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Old 02-26-2008, 04:14 PM   #21 (permalink)
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Originally Posted by diesel_john View Post
I think you may end up quoting miles per dollar to compare with any energy source because the power plant is burning some fuel at probably only 30 to 40% efficiency by the time it get to the battery. So we might want to stay away from any miles per gallon or miles per watt numbers. Evenually miles per unit of energy from any source will be similiar i suppose but until then miles per dollar is about as fair as you could get. Even windmills and pv panels cost dollars. What do you think about this approach?
How do we add enviromental costs to this?
It's quite hard to do that considering the power source varies from place to place. The gas I use versus what they use in down south isn't even the same right now, and ergo has a different amount of energy. Realistically it will vary from station to station based on the amount of ethanol added too. And how would you treat sources such as the captured methane from cow's feces that Vermonter's buy and would otherwise cause more environmental harm? I guess we would get infinite values since it's reducing methane which is many times worse than CO2.

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Old 02-26-2008, 04:59 PM   #22 (permalink)
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Quote:
Originally Posted by diesel_john View Post
I think you may end up quoting miles per dollar to compare with any energy source because the power plant is burning some fuel at probably only 30 to 40% efficiency by the time it get to the battery.
"Only?" Even at only 30 to 40% efficiency at the power plant, electric drive is far more efficient than internal combustion.

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until then miles per dollar is about as fair as you could get.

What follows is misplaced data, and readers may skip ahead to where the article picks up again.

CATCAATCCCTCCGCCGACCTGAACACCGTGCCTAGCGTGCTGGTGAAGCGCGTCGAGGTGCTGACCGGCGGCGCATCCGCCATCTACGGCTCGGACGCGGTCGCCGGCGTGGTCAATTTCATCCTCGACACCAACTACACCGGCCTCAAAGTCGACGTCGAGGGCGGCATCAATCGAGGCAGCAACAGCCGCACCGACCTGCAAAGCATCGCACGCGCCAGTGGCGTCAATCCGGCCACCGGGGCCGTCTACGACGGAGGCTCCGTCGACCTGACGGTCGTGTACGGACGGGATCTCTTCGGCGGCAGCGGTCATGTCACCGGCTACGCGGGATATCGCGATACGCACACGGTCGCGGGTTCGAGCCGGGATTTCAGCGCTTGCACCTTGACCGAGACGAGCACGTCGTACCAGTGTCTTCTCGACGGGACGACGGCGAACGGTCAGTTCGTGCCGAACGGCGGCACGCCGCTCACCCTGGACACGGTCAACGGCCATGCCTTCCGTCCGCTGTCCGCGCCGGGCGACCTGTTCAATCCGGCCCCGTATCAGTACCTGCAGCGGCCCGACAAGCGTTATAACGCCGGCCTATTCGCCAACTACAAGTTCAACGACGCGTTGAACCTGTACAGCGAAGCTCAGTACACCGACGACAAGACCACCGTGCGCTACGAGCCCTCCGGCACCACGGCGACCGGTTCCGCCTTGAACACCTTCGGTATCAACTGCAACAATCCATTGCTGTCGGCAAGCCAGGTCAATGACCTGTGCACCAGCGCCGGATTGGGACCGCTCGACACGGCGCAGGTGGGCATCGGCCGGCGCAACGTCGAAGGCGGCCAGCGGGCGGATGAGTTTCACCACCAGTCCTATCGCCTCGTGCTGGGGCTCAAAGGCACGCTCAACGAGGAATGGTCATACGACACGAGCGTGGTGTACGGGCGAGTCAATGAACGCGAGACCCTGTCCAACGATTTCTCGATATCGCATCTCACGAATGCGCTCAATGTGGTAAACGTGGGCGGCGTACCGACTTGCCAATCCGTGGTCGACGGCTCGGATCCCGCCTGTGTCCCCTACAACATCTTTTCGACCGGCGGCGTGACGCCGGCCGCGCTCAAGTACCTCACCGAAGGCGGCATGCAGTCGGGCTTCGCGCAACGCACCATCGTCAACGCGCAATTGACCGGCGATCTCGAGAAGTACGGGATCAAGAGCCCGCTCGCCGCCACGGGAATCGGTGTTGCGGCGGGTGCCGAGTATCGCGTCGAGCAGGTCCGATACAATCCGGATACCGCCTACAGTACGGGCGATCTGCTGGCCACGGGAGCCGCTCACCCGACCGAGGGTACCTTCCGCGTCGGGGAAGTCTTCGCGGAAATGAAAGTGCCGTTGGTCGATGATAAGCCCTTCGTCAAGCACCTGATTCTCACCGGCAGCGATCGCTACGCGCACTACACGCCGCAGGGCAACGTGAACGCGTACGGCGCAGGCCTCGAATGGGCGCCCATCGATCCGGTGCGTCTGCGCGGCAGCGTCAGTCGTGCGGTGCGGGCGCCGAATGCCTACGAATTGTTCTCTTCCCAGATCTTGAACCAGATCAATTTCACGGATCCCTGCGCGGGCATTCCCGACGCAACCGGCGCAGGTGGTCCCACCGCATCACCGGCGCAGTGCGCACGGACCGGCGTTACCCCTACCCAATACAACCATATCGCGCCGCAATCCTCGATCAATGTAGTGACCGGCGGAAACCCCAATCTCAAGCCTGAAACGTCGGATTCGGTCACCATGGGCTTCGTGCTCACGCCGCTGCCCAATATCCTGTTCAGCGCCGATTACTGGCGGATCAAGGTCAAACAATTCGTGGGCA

That's problematic. Don't forget: some people will pay more for efficiency; the bottom line isn't always cost.

On top of that, people pay anywhere from 5 or 6 cents all the way up to 20+ cents per kWh for electricity, so quoting a MP$ figure for electric falls apart there. The price of fossil fuel doesn't see the same kind of spread across the country (some, but not that much).
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Old 02-26-2008, 10:07 PM   #23 (permalink)
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Originally Posted by MetroMPG View Post
"Only?" Even at only 30 to 40% efficiency at the power plant, electric drive is far more efficient than internal combustion.

That's problematic. Don't forget: some people will pay more for efficiency; the bottom line isn't always cost.
On top of that, people pay anywhere from 5 or 6 cents all the way up to 20+ cents per kWh for electricity, so quoting a MP$ figure for electric falls apart there. The price of fossil fuel doesn't see the same kind of spread across the country (some, but not that much).
I bought a windmill which will take 7 years to pay for itself, just to save from buying 17,500 kw-hrs @ $0.10 over that time. That's the cost I'll pay.

I was just looking at the bigger picture, it's good that electric cars fit the job in a lot of places. But for the sake of comparison the dollar is fairly consistent over the US at least. That's how i will know what some people will pay for efficiency.
If i say my energy cost is 16 miles per $. Then everyone can compare their cost in their location.

Would it be easier to quote miles per kw-hr, rather than trying to figure out how many gallons the power plant had to burn?

Since this post is about an efficiency test of an electric vehicle, I don't know how to convert that to other energy sources for the purpose of comparison.

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Old 02-27-2008, 05:58 AM   #24 (permalink)
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Here is a link to energy unit conversions.
http://www.cogeneration.net/FuelAndE...quivalence.htm

There are many of them out there.
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Old 02-27-2008, 11:59 PM   #25 (permalink)
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Originally Posted by jjackstone View Post
Here is a link to energy unit conversions.
http://www.cogeneration.net/FuelAndE...quivalence.htm

There are many of them out there.
JJ
I am hinting that to get gallons, i would need to know the efficiency of the power plant and transmission to the battery.